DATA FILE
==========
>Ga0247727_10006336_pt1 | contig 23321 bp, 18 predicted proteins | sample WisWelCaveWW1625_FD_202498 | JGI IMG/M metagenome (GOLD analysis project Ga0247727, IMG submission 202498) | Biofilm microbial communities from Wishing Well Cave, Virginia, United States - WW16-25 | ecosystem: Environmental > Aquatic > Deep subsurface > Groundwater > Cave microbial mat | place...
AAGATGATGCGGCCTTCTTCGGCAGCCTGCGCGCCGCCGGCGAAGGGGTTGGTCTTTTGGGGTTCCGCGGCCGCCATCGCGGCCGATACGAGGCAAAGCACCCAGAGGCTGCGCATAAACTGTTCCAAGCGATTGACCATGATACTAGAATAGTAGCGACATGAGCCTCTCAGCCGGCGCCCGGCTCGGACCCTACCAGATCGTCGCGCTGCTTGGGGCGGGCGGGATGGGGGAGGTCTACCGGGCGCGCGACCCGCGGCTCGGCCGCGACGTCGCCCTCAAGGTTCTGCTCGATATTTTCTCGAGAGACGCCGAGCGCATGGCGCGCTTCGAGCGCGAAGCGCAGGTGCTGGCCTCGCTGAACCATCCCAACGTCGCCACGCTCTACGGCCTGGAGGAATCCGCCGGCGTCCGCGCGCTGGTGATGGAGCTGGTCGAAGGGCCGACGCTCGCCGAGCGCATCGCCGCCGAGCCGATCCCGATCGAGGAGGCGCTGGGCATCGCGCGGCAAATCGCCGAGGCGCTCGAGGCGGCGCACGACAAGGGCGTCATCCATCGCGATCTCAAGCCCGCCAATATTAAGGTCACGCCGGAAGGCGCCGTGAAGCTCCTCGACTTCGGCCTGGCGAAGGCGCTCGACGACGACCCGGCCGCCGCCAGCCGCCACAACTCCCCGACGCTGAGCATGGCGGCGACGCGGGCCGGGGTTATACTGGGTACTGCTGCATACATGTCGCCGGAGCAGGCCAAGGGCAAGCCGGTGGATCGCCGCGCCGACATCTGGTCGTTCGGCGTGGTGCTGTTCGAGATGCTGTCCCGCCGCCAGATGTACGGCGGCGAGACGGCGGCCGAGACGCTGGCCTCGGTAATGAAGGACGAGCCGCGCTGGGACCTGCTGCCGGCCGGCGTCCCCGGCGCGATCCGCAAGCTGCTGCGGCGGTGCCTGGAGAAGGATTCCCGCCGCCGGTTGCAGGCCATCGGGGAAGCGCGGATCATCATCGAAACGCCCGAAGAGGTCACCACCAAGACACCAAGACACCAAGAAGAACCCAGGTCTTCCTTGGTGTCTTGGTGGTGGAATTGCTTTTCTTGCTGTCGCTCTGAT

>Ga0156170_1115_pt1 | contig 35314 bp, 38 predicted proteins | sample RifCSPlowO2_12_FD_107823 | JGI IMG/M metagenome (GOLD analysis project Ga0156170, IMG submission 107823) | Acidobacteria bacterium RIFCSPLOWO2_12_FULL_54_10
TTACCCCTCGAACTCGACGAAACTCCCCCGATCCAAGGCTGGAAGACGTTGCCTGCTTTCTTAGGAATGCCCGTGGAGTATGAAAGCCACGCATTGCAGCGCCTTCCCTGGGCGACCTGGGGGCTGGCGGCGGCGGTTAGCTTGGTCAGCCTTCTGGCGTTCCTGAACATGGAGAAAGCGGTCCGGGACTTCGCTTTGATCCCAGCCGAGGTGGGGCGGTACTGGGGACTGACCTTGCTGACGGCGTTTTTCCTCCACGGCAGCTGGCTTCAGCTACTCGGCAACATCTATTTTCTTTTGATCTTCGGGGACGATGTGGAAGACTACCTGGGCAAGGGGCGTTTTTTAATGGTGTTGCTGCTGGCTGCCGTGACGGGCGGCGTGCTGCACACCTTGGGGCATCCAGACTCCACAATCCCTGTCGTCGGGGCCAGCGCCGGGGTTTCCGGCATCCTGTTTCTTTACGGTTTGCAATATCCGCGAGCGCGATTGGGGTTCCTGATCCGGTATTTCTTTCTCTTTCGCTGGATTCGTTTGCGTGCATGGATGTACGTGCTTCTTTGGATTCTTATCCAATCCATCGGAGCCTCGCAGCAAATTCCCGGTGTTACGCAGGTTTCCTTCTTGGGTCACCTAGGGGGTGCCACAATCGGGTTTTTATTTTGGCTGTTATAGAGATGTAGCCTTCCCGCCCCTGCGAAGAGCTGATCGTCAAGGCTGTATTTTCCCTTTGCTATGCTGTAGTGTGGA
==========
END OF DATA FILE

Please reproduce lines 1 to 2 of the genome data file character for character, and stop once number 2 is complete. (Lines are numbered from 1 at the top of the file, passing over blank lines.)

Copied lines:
>Ga0247727_10006336_pt1 | contig 23321 bp, 18 predicted proteins | sample WisWelCaveWW1625_FD_202498 | JGI IMG/M metagenome (GOLD analysis project Ga0247727, IMG submission 202498) | Biofilm microbial communities from Wishing Well Cave, Virginia, United States - WW16-25 | ecosystem: Environmental > Aquatic > Deep subsurface > Groundwater > Cave microbial mat | place...
AAGATGATGCGGCCTTCTTCGGCAGCCTGCGCGCCGCCGGCGAAGGGGTTGGTCTTTTGGGGTTCCGCGGCCGCCATCGCGGCCGATACGAGGCAAAGCACCCAGAGGCTGCGCATAAACTGTTCCAAGCGATTGACCATGATACTAGAATAGTAGCGACATGAGCCTCTCAGCCGGCGCCCGGCTCGGACCCTACCAGATCGTCGCGCTGCTTGGGGCGGGCGGGATGGGGGAGGTCTACCGGGCGCGCGACCCGCGGCTCGGCCGCGACGTCGCCCTCAAGGTTCTGCTCGATATTTTCTCGAGAGACGCCGAGCGCATGGCGCGCTTCGAGCGCGAAGCGCAGGTGCTGGCCTCGCTGAACCATCCCAACGTCGCCACGCTCTACGGCCTGGAGGAATCCGCCGGCGTCCGCGCGCTGGTGATGGAGCTGGTCGAAGGGCCGACGCTCGCCGAGCGCATCGCCGCCGAGCCGATCCCGATCGAGGAGGCGCTGGGCATCGCGCGGCAAATCGCCGAGGCGCTCGAGGCGGCGCACGACAAGGGCGTCATCCATCGCGATCTCAAGCCCGCCAATATTAAGGTCACGCCGGAAGGCGCCGTGAAGCTCCTCGACTTCGGCCTGGCGAAGGCGCTCGACGACGACCCGGCCGCCGCCAGCCGCCACAACTCCCCGACGCTGAGCATGGCGGCGACGCGGGCCGGGGTTATACTGGGTACTGCTGCATACATGTCGCCGGAGCAGGCCAAGGGCAAGCCGGTGGATCGCCGCGCCGACATCTGGTCGTTCGGCGTGGTGCTGTTCGAGATGCTGTCCCGCCGCCAGATGTACGGCGGCGAGACGGCGGCCGAGACGCTGGCCTCGGTAATGAAGGACGAGCCGCGCTGGGACCTGCTGCCGGCCGGCGTCCCCGGCGCGATCCGCAAGCTGCTGCGGCGGTGCCTGGAGAAGGATTCCCGCCGCCGGTTGCAGGCCATCGGGGAAGCGCGGATCATCATCGAAACGCCCGAAGAGGTCACCACCAAGACACCAAGACACCAAGAAGAACCCAGGTCTTCCTTGGTGTCTTGGTGGTGGAATTGCTTTTCTTGCTGTCGCTCTGAT